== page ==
Little fanfare on opening day
The AU$2.2bn ($1.6bn) Crown Sydney is finally open for business, but minus its casino. Crown Resorts opened the new venue on Monday to little fanfare as its main attraction was missing. The casino project was first approved back in 2013 by the New South Wales government.
under investigation for money laundering and connections to criminal organizations
Crown Resorts is currently under investigation for money laundering and connections to criminal organizations. Because of this, regulators only allowed the facility to open its hotel and dining facilities, restricting the casino from opening until an inquiry into the operator is completed in February.
Non-gambling operations at Crown Sydney
Today, the Barangaroo casino property opened with only non-gaming operations on offer. According to the Sydney Morning Herald, the property was quiet during its first hours, with staff members seemingly the only people on site. The hotel is open for business, but it is unclear if anyone has made reservations.
Officials thought the property would be bustling with excitement on opening day, but the lack of crowds is most likely because of the casino closure. Customers have access to the bars and restaurants located on the property, including a’Mare and Nobu. These dining spots began accepting customers during lunchtime hours on Monday.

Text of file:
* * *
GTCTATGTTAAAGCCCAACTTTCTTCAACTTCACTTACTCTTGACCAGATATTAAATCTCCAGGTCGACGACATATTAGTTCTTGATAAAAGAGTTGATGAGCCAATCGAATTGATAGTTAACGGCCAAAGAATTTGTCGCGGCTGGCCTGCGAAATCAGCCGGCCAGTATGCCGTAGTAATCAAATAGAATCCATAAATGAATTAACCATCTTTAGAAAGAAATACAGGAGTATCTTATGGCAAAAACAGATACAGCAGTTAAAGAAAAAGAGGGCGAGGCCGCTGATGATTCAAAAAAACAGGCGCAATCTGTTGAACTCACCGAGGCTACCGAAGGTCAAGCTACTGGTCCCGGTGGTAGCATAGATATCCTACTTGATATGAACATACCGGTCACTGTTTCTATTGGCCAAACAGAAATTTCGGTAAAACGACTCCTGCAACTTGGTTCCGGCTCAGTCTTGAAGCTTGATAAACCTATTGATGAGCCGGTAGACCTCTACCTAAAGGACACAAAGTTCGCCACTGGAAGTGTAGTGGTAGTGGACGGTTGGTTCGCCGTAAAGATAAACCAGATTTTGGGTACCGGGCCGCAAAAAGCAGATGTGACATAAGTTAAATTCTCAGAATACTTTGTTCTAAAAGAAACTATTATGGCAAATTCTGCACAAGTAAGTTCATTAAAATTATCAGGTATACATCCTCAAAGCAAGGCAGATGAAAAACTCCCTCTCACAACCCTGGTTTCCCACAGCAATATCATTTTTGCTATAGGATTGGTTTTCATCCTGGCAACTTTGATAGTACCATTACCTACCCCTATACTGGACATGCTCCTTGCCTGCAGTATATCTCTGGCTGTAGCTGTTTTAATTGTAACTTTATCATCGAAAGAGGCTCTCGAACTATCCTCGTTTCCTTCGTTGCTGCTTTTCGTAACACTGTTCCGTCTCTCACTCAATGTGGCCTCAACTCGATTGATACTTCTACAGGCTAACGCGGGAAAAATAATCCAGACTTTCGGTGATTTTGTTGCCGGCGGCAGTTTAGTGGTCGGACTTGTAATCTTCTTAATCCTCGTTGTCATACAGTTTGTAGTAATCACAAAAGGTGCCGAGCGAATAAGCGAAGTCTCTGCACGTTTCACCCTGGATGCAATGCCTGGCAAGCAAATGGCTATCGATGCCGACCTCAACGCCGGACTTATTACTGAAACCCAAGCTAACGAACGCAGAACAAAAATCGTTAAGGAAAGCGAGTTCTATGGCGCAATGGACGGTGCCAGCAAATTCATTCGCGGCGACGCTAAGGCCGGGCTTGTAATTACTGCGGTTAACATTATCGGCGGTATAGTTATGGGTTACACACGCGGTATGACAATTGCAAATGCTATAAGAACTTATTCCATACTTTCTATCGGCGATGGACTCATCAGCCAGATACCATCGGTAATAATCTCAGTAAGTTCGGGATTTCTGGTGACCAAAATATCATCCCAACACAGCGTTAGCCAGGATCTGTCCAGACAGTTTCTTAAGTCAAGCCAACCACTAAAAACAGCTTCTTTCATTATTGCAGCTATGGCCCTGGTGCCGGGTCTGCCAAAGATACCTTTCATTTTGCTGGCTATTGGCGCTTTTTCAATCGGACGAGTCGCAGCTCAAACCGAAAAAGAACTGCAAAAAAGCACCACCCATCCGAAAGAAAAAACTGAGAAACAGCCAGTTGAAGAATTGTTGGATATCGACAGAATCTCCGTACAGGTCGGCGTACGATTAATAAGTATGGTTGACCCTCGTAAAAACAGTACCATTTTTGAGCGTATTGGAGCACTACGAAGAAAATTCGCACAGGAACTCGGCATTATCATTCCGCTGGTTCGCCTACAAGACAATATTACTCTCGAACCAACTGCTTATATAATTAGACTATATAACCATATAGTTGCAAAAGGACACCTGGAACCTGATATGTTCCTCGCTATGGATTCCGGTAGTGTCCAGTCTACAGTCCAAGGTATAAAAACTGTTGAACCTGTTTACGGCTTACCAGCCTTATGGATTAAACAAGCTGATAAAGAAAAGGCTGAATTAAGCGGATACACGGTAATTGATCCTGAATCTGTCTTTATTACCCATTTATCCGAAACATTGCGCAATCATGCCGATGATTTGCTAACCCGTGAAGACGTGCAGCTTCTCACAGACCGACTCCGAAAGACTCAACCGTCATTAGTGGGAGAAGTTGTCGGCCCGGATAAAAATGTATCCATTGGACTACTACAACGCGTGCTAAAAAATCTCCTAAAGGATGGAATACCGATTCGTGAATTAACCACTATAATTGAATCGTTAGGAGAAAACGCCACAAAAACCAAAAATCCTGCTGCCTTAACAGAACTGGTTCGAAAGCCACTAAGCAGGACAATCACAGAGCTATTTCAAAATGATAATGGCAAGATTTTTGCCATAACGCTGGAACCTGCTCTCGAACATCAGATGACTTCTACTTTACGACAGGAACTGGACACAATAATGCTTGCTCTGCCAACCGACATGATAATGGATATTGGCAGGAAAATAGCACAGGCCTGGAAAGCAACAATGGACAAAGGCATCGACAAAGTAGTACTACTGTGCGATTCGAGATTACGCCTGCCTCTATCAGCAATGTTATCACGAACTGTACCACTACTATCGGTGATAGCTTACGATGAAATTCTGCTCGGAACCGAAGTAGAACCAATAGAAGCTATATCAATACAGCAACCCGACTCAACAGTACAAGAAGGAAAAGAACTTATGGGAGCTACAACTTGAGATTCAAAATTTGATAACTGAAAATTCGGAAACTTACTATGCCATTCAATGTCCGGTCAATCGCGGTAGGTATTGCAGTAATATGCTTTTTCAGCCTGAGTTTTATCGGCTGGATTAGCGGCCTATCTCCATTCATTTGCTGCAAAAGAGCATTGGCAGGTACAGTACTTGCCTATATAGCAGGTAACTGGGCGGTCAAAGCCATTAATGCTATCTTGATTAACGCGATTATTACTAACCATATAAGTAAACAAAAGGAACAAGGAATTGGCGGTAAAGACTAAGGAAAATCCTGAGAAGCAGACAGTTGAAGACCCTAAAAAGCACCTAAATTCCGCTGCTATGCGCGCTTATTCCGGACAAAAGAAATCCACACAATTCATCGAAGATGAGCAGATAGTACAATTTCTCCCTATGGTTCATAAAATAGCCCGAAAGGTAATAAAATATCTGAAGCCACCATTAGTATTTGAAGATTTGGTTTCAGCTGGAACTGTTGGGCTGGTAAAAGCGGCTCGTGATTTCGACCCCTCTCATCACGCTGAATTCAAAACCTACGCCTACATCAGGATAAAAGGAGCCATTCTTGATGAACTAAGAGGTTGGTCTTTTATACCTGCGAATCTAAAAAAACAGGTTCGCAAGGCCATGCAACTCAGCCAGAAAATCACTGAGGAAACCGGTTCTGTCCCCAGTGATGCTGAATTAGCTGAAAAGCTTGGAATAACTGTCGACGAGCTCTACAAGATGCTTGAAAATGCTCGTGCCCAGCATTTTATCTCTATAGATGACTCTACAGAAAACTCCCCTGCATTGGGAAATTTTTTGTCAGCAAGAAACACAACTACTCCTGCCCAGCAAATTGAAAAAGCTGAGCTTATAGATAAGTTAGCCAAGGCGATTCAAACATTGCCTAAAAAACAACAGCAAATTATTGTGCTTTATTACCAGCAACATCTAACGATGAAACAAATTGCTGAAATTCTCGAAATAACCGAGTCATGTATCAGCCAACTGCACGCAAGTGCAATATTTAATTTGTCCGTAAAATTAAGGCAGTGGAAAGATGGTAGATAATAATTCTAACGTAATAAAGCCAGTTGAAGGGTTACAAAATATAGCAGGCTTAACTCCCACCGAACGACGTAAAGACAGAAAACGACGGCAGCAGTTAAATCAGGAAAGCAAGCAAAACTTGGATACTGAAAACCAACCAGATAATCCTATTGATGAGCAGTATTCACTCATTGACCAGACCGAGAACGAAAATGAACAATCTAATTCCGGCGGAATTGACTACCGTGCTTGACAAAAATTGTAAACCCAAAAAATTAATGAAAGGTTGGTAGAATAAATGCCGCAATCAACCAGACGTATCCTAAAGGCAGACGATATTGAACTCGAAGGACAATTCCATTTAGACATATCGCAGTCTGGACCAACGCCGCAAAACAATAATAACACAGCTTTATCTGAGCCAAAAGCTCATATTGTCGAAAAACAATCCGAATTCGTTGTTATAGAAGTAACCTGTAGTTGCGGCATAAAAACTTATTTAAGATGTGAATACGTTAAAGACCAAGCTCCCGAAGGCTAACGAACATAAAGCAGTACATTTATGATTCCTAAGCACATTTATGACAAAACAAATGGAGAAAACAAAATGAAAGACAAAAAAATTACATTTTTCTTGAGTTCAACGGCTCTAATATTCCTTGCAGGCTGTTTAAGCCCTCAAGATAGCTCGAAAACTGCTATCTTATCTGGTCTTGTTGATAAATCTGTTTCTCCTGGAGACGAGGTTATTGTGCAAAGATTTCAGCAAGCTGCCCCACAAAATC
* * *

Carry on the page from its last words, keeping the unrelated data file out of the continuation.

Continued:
Crown Sydney chief executive Peter Crinis commented on the opening in an announcement, stating that Sydney is one of the world’s greatest cities and deserves a great hotel.
Casino opening delayed
News of the casino’s possible delayed opening came to light in November. At that time, the New South Wales (NSW) Independent Liquor and Gaming Authority announced it was going to withhold the property’s operating license while its investigation was ongoing.
The gaming authority is concerned that Crown Resorts is not suitable to operate a casino facility. The inquiry is expected to conclude on February 1. Investigators have linked Crown Resorts to organized crime, particularly junket operators conducting illegal activities. Crown Resorts has agreed to stop any dealings with junket operators for now.
The inquiry also covers major shareholder and former Crown Resorts executive chairman James Packer. The council has deemed Packer unsuitable to associate with a casino license.
Shareholders file a lawsuit
On top of all this, Crown Resorts shareholders have now filed a lawsuit against the company, claiming Crown misled them regarding anti-money laundering compliance. Attorneys for the shareholders filed the class-action suit in the Victorian Supreme Court in mid-December.
Investors want compensation for their losses because of the failings of Crown Resorts. The suit requests that the court consider forcing Crown to buy back shares at a fair rate from those impacted by the recent events.
The lawsuit also wants to see Crown required to implement an anti-money laundering training program by a professional to ensure such issues do not happen in the future.